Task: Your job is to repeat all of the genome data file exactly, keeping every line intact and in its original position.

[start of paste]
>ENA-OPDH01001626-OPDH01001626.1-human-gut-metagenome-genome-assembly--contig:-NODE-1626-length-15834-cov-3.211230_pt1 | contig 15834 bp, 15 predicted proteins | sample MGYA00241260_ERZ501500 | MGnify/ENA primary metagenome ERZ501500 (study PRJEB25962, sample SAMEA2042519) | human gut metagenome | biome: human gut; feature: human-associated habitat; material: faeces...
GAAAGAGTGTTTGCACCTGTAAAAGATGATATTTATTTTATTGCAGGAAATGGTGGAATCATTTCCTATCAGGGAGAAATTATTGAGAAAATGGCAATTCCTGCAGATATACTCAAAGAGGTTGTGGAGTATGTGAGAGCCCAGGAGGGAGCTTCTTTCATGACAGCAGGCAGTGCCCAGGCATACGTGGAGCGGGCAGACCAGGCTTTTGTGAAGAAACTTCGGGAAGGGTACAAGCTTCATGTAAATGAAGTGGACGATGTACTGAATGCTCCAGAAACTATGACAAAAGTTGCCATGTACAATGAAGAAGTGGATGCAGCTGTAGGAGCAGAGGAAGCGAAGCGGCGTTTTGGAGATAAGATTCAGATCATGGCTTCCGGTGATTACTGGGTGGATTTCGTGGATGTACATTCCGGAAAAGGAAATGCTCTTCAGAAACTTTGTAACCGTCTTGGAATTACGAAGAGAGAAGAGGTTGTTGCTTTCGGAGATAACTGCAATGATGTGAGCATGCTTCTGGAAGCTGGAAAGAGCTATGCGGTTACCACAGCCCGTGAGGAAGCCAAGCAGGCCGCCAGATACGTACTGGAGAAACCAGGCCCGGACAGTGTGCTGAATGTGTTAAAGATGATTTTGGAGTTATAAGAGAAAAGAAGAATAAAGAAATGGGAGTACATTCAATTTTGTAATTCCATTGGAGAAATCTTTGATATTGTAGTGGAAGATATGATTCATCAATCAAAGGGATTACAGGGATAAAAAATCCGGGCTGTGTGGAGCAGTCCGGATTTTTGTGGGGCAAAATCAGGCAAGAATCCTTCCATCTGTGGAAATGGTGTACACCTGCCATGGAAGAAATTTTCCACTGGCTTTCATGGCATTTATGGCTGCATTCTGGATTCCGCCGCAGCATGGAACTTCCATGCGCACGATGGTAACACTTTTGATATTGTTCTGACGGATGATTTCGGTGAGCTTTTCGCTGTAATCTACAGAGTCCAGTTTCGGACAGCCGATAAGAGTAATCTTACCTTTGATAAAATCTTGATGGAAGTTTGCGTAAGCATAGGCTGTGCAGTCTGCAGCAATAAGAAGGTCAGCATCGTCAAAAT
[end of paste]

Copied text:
>ENA-OPDH01001626-OPDH01001626.1-human-gut-metagenome-genome-assembly--contig:-NODE-1626-length-15834-cov-3.211230_pt1 | contig 15834 bp, 15 predicted proteins | sample MGYA00241260_ERZ501500 | MGnify/ENA primary metagenome ERZ501500 (study PRJEB25962, sample SAMEA2042519) | human gut metagenome | biome: human gut; feature: human-associated habitat; material: faeces...
GAAAGAGTGTTTGCACCTGTAAAAGATGATATTTATTTTATTGCAGGAAATGGTGGAATCATTTCCTATCAGGGAGAAATTATTGAGAAAATGGCAATTCCTGCAGATATACTCAAAGAGGTTGTGGAGTATGTGAGAGCCCAGGAGGGAGCTTCTTTCATGACAGCAGGCAGTGCCCAGGCATACGTGGAGCGGGCAGACCAGGCTTTTGTGAAGAAACTTCGGGAAGGGTACAAGCTTCATGTAAATGAAGTGGACGATGTACTGAATGCTCCAGAAACTATGACAAAAGTTGCCATGTACAATGAAGAAGTGGATGCAGCTGTAGGAGCAGAGGAAGCGAAGCGGCGTTTTGGAGATAAGATTCAGATCATGGCTTCCGGTGATTACTGGGTGGATTTCGTGGATGTACATTCCGGAAAAGGAAATGCTCTTCAGAAACTTTGTAACCGTCTTGGAATTACGAAGAGAGAAGAGGTTGTTGCTTTCGGAGATAACTGCAATGATGTGAGCATGCTTCTGGAAGCTGGAAAGAGCTATGCGGTTACCACAGCCCGTGAGGAAGCCAAGCAGGCCGCCAGATACGTACTGGAGAAACCAGGCCCGGACAGTGTGCTGAATGTGTTAAAGATGATTTTGGAGTTATAAGAGAAAAGAAGAATAAAGAAATGGGAGTACATTCAATTTTGTAATTCCATTGGAGAAATCTTTGATATTGTAGTGGAAGATATGATTCATCAATCAAAGGGATTACAGGGATAAAAAATCCGGGCTGTGTGGAGCAGTCCGGATTTTTGTGGGGCAAAATCAGGCAAGAATCCTTCCATCTGTGGAAATGGTGTACACCTGCCATGGAAGAAATTTTCCACTGGCTTTCATGGCATTTATGGCTGCATTCTGGATTCCGCCGCAGCATGGAACTTCCATGCGCACGATGGTAACACTTTTGATATTGTTCTGACGGATGATTTCGGTGAGCTTTTCGCTGTAATCTACAGAGTCCAGTTTCGGACAGCCGATAAGAGTAATCTTACCTTTGATAAAATCTTGATGGAAGTTTGCGTAAGCATAGGCTGTGCAGTCTGCAGCAATAAGAAGGTCAGCATCGTCAAAAT